I’m really looking forward to coaching at Tannoch stables near Cumbernauld shortly. I’ll be teaching every Sunday, and before I start, the proprietor Dawn Harrison invited me down to ride some of the school horses. As she quite rightly pointed out, it’s much easier to structure the lesson and help your clients achieve their goals, if you know the horses. So here are some introductions to some of the charming school horses I met yesterday at Tannoch.
Cruise is a 16.2hh skewbald mare, 6 years old. She’s quite a recent acquisition and is ridden by more experienced riders. The assistant yard manager, Gillian, informed me that she was a kind but sensitive soul who is really starting to come out of her shell. I thoroughly enjoyed riding this horse, she’s my kind of horse, with her engine permanently in “on” mode! My first impression was that she was very forward and reactive to the leg. Even a forward thinking horse has to allow you to use the leg, so I worked a little in walk on some serpentines and circles, until she accepted my leg and started to bend around it (more easily on the right rein) rather than shooting away from it. I have no interest in forcing a horse into an outline, the quality of the contact is far more important than exactly where their head is, and Cruise is a big mare with a lot of power, not all of which she knows what to do with, so I allowed her to use her head and neck as she needed to to find her balance. In trot we worked on maintaining a consistent rhythm through changes of direction, and not coming against the hand. In canter I got up off her back and allowed her to really use her body. She has a long, open stride in the canter, and needs to be ridden forward to engage the hind leg to find a better balance. After a few circles of canter she was more “through” and found a better balance.
Throughout all this I gave Cruise lots of love - pats, and praise with the voice, and she responded by snorting and blowing the tension out. I love hearing a tense horse start to snort and blow and relax.
Cruise is a little green, but has absolutely loads of potential, and Gillian informed me that she can jump too. I don’t think Dawn will manage to keep this one in the school for long before someone falls in love with her and snaps her up!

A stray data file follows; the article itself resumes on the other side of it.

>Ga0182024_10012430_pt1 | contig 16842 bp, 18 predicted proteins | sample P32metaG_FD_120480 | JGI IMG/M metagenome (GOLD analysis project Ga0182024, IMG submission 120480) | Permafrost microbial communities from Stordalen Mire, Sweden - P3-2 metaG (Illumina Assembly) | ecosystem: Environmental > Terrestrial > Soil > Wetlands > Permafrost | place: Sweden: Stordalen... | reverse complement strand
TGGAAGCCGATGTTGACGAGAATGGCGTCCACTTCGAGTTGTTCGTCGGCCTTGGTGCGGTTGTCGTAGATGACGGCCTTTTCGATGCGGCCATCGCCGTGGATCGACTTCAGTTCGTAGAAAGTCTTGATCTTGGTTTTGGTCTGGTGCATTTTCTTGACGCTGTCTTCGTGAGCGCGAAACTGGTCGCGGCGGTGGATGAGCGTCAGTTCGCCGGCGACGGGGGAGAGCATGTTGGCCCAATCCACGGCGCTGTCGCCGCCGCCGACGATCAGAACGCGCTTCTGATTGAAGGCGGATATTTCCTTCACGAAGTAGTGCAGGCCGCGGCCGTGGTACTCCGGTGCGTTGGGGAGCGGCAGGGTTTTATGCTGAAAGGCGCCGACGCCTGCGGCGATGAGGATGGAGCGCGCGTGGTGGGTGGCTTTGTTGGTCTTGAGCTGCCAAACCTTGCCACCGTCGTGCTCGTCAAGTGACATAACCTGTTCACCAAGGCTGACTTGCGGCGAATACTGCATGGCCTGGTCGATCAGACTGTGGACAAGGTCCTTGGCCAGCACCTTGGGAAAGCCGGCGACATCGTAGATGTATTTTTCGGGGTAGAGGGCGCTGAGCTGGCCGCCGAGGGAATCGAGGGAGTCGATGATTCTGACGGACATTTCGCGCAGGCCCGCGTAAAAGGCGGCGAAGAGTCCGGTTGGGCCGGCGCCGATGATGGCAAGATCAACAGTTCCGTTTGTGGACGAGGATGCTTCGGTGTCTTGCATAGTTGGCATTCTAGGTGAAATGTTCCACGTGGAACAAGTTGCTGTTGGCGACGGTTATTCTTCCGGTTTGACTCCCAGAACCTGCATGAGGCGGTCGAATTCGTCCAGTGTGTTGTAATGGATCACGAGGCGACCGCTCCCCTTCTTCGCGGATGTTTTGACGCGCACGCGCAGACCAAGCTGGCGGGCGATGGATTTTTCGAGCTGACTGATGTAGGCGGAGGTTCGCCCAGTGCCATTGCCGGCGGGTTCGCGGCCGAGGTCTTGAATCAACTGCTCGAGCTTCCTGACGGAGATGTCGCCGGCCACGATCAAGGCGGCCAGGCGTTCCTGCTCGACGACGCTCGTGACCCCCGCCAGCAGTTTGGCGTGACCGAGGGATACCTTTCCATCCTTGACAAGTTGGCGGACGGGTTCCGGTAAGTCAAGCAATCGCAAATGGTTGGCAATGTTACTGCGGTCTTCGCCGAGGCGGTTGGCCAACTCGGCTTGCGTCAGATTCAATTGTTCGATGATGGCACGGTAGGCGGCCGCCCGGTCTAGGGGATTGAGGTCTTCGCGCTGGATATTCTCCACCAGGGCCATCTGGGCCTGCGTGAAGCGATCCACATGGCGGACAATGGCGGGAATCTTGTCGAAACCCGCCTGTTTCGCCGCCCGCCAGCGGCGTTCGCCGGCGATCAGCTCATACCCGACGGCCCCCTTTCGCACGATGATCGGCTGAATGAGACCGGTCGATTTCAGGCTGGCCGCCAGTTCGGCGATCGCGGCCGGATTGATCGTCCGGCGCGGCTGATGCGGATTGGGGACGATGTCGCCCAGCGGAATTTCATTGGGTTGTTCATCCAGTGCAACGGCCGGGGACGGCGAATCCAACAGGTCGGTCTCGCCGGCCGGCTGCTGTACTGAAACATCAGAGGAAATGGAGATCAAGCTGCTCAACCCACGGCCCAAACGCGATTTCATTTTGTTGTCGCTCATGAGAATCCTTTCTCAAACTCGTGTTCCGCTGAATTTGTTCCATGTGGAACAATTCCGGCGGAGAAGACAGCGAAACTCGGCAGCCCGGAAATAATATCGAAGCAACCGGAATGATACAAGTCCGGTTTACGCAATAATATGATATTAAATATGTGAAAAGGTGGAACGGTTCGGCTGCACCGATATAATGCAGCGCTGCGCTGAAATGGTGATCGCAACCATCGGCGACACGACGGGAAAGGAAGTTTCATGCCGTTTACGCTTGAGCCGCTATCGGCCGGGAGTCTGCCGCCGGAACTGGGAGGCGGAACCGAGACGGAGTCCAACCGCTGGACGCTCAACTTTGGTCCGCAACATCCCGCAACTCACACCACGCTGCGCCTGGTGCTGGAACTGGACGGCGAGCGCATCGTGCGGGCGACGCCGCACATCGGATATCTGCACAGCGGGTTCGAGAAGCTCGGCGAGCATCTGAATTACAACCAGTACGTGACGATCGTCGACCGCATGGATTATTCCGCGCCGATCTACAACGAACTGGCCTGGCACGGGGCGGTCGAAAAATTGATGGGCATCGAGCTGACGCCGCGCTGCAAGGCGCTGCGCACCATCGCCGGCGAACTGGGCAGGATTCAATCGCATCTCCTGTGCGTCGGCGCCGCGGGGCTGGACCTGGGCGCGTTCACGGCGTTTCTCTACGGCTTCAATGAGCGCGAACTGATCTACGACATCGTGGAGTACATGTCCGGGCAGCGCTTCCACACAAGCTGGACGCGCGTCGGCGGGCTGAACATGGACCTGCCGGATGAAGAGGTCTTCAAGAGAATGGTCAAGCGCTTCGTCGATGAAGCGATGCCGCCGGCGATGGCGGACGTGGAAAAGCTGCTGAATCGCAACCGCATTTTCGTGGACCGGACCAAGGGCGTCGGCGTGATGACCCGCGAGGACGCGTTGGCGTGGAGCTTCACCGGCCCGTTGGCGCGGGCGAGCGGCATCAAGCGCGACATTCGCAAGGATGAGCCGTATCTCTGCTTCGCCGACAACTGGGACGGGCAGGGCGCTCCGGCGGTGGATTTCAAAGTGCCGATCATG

Another horse which has only been at Tannoch for a couple of weeks, Misty is a very pretty 16hh dark grey mare. Dawn explained that she looked quite poor when she arrived, but is rapidly putting on condition. Also 6 years old, Misty is a more laid back character than Cruise. She has a lovely walk, and a very light mouth. In trot and canter she tends to go a little hollow and behind the leg. Again, maintaining a really consistent, quality contact is key to this mare - she needs to have the confidence that she can “go out to meet the bit”. To help get Misty more in front of my leg I worked her large around the school and rode lots of transitions, being careful to reward and praise her when she stepped smartly forward from the leg. This picture doesn't show her very well, but she has well let down hocks and well made quarters, once she has the ability to work through her back and neck, then the power of this potential engine will be useable. Again, I think this is a horse which a client will fall in love with and make their own very soon!
Piebald Corrie is about 15hh and 7 years old. She is a very straightforward and pleasant ride, forward going without being too reactive, and her rhythmic paces and good self carriage will make her a comfortable and safe feeling ride for all abilities. In the canter I found her relying on my hand a little for balance and she felt quite downhill, so I rode her positively forwards in a light seat to engage her hindquarters, and refused to give her a hand to lean on. The obliging little mare very quickly came into a better balance, within a circle feeling much more uphill. I’m sure she's a firm favourite with many clients and these popular horses who are ridden by many different people always need a little support to keep them going well.
The last horse I rode yesterday was a handsome middle weight hunter type gelding. He is about 12 years old and 16.2hh, and has a great prophet’s thumb mark on the left side of his neck, which I think is just visible in the picture. Prophet felt established and solid, I felt I was sitting right in the middle of him with a good length of neck in front of me and I’m sure he gives a great feeling of stability to his riders. I found him slightly lazy (as most reliable school horses have to be!) to start with, but he soon got on board and became more responsive. The only notable thing about him was a marked propensity to curl to the left on the right rein, making him fall in and cut the corners. This is clearly habitual, and once he realised I was not going to hold on to his right rein and hold him up, and instead was going to activate his right hind leg, he swiftly became much straighter and a really pleasant ride.
Dawn believes that horses shouldn’t do more than a year or two in the riding school, and not only does this give her clients fresh challenges regularly, it avoids the problem of horses going stale and bored in the school. She always has a varied selection of horses for sale, so do give her a call if you’re looking on 01236 733424 or see their website here >> or facebook page here >>